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MedWrench Q&A Blog with Marti Rae Ortega from All Imaging Systems

MedWrench Q&A Blog with Marti Rae Ortega from All Imaging Systems

Wed Aug 13 2014By Jonathan Payne

 

In today’s edition of the MedWrench blog, I want to highlight my Q&A session with Marti Rae Ortega from All Imaging Systems. Marti was kind enough to spare a few minutes to chat with me for a Q&A so I can’t thank her enough. Below you will find my Q&A concerning Ultrasound Systems.

 

 

What Ultrasound System do you typically repair the most frequently?

As a full-service repair facility, to name just one system over the others would be a disservice since many different components are addressed and fail on different ultrasound systems. Some popular models that are used for diagnostic imaging that we repair consistently would be the GE Voluson 730, Philips HDI 5000 and some Toshiba models but not for reasons of inadequacy or quality of the machine.

 

 

In your opinion, do you think this is because more people purchase this system over others (popularity)? Or because this system breaks more often than the rest?

This is a very good question in the fact that some of the models we repair are saturated in the market due to popularity and quality of images which, at one point initiated the buyer’s purchase.

Another reason repairs on these models may be more frequent is due to the usage of the machine and the environment in which it is used. So yes, if there are a lot of the systems in the market with heavy usage, the repair ratio will increase on components. Given the power supply is an integral part of the system under constant duress, you will see failures on that component more often.

 

What is usually the most common repair done for this equipment?

I will answer the most common repair in three parts because different manufactures may lend themselves to different repair needs. One common ultrasound repair is the aforementioned power supply. The reason the power supply fails is because it is the power behind any action performed with the machine, it is subject to power surges countered with the constant loads of the machine if it is turned on, regardless if anyone is scanning a patient. It would be considered ready on demand upon plugging in a probe, sending an image to print, or sitting idle waiting to be used.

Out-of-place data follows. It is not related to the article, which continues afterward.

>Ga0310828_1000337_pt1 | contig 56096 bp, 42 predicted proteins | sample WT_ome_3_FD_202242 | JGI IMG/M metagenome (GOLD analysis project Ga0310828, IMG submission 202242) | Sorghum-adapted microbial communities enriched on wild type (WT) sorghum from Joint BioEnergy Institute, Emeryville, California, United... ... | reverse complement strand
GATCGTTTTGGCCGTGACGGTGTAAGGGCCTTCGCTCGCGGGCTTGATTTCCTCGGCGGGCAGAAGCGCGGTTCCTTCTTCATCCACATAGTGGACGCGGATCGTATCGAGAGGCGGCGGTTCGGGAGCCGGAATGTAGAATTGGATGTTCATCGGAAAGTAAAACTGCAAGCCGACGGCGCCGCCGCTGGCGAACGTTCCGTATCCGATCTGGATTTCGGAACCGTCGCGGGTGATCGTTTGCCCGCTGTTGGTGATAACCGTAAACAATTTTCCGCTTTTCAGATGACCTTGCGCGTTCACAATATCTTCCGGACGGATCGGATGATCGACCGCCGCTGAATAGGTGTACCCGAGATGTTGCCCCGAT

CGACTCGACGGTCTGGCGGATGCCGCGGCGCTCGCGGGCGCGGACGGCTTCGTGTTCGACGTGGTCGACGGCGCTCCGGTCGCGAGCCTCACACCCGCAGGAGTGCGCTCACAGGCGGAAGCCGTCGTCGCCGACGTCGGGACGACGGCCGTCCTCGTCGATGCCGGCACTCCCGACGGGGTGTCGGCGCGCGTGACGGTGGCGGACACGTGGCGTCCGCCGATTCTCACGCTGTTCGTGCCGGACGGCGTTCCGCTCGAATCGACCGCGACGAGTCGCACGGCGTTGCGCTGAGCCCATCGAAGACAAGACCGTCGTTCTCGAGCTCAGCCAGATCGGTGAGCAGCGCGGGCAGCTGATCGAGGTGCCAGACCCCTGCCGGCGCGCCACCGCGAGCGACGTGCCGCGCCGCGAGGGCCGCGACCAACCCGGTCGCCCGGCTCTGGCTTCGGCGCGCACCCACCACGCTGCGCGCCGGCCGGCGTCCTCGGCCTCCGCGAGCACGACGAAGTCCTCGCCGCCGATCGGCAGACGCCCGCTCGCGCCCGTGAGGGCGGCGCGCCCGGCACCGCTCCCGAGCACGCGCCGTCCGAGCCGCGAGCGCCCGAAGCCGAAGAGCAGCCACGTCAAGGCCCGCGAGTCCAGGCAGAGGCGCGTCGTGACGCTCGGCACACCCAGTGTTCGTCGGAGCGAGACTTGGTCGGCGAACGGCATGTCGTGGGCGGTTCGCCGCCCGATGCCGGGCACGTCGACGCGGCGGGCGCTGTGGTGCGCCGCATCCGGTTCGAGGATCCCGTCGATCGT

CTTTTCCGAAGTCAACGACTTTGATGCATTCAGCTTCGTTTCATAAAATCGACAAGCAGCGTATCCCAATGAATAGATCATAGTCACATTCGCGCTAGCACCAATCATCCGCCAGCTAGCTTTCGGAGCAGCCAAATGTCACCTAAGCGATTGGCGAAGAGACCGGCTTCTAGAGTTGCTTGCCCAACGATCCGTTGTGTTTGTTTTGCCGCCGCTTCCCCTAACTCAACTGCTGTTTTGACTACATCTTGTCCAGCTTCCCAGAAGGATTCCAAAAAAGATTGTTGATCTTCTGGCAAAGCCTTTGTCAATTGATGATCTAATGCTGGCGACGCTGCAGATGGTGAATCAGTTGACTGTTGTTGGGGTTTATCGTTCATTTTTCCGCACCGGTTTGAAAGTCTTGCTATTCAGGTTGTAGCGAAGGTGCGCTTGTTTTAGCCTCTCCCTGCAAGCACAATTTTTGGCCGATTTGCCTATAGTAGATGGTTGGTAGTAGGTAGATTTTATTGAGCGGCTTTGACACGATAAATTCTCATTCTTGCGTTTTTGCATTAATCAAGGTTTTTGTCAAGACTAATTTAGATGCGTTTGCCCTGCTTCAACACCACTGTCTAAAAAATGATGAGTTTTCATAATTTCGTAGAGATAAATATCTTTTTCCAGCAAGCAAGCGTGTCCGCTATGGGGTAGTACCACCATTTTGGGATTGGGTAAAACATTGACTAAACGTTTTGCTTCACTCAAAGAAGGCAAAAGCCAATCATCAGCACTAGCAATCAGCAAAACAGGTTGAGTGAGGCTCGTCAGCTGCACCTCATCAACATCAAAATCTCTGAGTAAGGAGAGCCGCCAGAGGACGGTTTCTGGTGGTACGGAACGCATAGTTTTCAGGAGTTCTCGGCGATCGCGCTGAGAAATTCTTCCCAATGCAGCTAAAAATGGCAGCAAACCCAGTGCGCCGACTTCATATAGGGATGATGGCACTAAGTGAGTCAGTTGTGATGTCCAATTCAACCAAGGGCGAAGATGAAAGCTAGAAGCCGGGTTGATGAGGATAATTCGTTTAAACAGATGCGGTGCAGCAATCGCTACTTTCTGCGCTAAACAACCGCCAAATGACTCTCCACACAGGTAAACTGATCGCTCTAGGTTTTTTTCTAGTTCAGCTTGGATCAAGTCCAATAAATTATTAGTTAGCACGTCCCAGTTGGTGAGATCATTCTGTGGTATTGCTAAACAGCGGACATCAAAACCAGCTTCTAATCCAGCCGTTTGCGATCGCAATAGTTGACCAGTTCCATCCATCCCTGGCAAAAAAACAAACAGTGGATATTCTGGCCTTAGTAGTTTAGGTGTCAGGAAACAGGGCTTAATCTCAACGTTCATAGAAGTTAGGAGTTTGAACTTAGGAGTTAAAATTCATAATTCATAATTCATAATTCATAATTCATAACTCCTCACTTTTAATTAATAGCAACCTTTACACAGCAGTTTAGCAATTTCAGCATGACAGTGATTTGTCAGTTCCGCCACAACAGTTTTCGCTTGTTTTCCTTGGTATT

Other common repairs done in ultrasound equipment would be the parts that are subject to constant human contact through the sonographer or doctor scanning. Whether it’s the upper control panel on a Toshiba Aplio or Xario ultrasound system or trackball on a Siemens ultrasound system, it’s exposed and used every day.

 

Lastly, ultrasound monitor repairs are seen quite frequently to conserve on the cost of purchasing a new monitor. Some monitor repairs that we specialize in would be GE Voluson 730 and the GE Vivid 7 however we repair most manufacturers.

 

Obviously it can be beneficial to have your system repaired rather than purchasing new (can be used but new to your facility); however, are there certain circumstances where buying another system is actually a better option than repairing your own?

What I would recommend here is really evaluating cost of the repair and age of the machine. If there is still longevity left in the machine and the budget is sensitive, then yes, maintain the machine by doing the repair – that’s why we are here. If, however, the machine is long discontinued or parts are hard to find, with an expensive repair that may surpass the value of the machine, consider upgrading. The fact that we, All Imaging Systems, repair, service and sell probes, parts and ultrasound systems makes us a good guide for any facility that needs an evaluation. We have an extensive inventory of most OEM’s with a staff of trained technicians to not only repair but give technical support when needed. (Toshiba, GE, Siemens, Philips, Sonoscape, Medison, Sonosite, and more)

 

We are realistic and have maintained integrity and customer satisfaction in an industry where one may not know who to turn to for ultrasound advice. 

 

 

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